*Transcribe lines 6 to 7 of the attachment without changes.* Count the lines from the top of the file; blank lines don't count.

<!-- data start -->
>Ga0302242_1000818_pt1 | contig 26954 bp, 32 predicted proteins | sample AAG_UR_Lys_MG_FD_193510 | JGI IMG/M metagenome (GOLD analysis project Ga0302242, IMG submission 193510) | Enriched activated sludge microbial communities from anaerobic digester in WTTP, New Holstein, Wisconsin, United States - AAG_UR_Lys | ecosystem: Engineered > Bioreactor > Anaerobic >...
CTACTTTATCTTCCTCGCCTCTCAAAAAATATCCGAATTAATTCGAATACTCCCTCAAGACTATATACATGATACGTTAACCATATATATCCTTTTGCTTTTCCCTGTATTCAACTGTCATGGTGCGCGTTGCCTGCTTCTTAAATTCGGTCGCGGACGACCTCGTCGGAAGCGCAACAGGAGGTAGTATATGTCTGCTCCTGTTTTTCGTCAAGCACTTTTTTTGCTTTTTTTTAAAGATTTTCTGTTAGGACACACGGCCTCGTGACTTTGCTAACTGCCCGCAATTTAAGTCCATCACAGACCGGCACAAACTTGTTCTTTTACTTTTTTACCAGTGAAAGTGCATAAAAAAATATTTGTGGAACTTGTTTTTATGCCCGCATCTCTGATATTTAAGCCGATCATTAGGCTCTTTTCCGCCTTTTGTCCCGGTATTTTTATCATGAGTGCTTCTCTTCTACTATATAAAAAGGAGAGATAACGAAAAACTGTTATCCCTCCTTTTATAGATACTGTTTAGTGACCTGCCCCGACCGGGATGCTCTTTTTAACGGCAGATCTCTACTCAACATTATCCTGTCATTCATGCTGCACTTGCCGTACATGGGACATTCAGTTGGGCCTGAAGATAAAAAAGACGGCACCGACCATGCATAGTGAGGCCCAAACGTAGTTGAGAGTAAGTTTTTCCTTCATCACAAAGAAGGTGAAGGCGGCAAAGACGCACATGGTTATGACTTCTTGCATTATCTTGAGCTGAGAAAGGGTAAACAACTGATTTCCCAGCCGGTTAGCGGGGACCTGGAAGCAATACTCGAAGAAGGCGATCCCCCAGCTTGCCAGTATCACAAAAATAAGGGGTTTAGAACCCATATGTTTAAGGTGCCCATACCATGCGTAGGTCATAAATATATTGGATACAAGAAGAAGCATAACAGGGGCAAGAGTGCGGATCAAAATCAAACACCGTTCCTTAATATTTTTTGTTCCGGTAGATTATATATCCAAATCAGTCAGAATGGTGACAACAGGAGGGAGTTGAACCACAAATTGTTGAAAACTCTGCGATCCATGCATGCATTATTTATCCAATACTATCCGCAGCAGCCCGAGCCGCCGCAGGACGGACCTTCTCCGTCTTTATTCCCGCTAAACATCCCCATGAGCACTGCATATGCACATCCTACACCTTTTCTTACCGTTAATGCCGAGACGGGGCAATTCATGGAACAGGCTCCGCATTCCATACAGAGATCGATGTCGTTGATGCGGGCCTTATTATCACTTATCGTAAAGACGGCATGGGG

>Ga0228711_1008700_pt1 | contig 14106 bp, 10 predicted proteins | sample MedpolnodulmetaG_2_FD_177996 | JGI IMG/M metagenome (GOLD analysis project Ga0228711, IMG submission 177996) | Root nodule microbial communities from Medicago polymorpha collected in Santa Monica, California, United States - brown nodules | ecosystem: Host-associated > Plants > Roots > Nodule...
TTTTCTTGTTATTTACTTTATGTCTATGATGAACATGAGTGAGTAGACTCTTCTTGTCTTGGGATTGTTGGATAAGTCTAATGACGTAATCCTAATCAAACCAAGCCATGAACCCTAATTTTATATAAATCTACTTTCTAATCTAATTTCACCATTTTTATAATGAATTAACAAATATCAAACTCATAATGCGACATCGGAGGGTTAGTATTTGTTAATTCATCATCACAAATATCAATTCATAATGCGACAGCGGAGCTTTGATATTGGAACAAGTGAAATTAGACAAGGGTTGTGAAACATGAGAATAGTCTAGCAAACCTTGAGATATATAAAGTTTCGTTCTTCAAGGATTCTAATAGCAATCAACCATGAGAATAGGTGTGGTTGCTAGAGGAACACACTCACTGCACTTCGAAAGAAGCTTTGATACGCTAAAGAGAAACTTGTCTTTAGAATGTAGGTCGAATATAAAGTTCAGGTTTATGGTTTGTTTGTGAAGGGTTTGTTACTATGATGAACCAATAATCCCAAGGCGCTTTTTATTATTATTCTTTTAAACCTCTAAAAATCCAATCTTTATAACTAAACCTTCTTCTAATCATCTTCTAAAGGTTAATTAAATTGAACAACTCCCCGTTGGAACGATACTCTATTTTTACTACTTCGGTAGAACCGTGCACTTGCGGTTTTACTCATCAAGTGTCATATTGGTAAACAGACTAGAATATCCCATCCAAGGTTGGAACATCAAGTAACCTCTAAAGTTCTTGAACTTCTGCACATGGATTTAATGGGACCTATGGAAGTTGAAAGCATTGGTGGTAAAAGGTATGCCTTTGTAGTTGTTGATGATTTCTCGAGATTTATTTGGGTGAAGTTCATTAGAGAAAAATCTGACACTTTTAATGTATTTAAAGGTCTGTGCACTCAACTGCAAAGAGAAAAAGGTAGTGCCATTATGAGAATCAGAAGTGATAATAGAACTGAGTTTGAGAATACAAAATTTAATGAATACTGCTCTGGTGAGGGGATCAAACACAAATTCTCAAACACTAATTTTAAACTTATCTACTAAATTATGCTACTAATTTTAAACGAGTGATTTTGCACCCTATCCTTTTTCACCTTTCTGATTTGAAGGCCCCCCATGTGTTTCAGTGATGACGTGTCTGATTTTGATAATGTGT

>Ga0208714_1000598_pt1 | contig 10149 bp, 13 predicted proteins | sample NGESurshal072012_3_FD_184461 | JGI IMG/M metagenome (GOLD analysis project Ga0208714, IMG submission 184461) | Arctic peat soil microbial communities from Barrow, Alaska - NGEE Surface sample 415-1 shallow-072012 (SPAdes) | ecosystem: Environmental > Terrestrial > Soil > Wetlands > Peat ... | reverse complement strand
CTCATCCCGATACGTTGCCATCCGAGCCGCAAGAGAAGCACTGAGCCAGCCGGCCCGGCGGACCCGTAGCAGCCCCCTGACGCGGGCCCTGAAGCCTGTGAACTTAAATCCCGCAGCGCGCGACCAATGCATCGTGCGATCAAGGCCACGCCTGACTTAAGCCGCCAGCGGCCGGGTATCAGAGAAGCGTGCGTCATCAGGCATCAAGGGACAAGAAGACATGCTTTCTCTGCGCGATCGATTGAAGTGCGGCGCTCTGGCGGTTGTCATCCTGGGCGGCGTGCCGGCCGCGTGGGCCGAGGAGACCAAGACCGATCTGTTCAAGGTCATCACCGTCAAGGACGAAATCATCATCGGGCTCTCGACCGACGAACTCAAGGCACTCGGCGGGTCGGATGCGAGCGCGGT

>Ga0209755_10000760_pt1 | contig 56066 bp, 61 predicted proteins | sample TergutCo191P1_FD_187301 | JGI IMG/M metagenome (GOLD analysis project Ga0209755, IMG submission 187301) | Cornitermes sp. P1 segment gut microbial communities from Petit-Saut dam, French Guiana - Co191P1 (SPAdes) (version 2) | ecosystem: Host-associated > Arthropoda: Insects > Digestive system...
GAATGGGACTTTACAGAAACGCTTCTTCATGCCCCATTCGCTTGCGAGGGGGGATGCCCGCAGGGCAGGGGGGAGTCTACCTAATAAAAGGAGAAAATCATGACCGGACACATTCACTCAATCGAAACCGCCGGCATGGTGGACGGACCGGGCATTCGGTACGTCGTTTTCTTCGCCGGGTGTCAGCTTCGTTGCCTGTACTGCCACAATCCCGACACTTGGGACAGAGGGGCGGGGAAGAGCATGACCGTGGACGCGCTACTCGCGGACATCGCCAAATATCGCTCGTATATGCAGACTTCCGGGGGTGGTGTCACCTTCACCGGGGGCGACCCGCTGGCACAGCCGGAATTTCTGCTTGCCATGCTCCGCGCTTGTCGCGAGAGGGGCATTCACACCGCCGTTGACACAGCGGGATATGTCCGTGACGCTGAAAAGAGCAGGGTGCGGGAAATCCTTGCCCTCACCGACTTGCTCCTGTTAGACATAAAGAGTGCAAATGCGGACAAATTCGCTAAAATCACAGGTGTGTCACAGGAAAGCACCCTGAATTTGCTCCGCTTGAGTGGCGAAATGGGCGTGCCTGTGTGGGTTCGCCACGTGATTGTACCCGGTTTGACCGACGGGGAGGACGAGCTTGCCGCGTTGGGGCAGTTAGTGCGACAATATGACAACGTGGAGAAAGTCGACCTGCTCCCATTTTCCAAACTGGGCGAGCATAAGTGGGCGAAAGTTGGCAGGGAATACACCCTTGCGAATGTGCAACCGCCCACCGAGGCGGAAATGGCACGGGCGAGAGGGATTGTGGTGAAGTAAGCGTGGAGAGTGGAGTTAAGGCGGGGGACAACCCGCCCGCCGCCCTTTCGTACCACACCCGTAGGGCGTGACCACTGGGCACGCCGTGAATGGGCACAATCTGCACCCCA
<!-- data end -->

CTCATCCCGATACGTTGCCATCCGAGCCGCAAGAGAAGCACTGAGCCAGCCGGCCCGGCGGACCCGTAGCAGCCCCCTGACGCGGGCCCTGAAGCCTGTGAACTTAAATCCCGCAGCGCGCGACCAATGCATCGTGCGATCAAGGCCACGCCTGACTTAAGCCGCCAGCGGCCGGGTATCAGAGAAGCGTGCGTCATCAGGCATCAAGGGACAAGAAGACATGCTTTCTCTGCGCGATCGATTGAAGTGCGGCGCTCTGGCGGTTGTCATCCTGGGCGGCGTGCCGGCCGCGTGGGCCGAGGAGACCAAGACCGATCTGTTCAAGGTCATCACCGTCAAGGACGAAATCATCATCGGGCTCTCGACCGACGAACTCAAGGCACTCGGCGGGTCGGATGCGAGCGCGGT

>Ga0209755_10000760_pt1 | contig 56066 bp, 61 predicted proteins | sample TergutCo191P1_FD_187301 | JGI IMG/M metagenome (GOLD analysis project Ga0209755, IMG submission 187301) | Cornitermes sp. P1 segment gut microbial communities from Petit-Saut dam, French Guiana - Co191P1 (SPAdes) (version 2) | ecosystem: Host-associated > Arthropoda: Insects > Digestive system...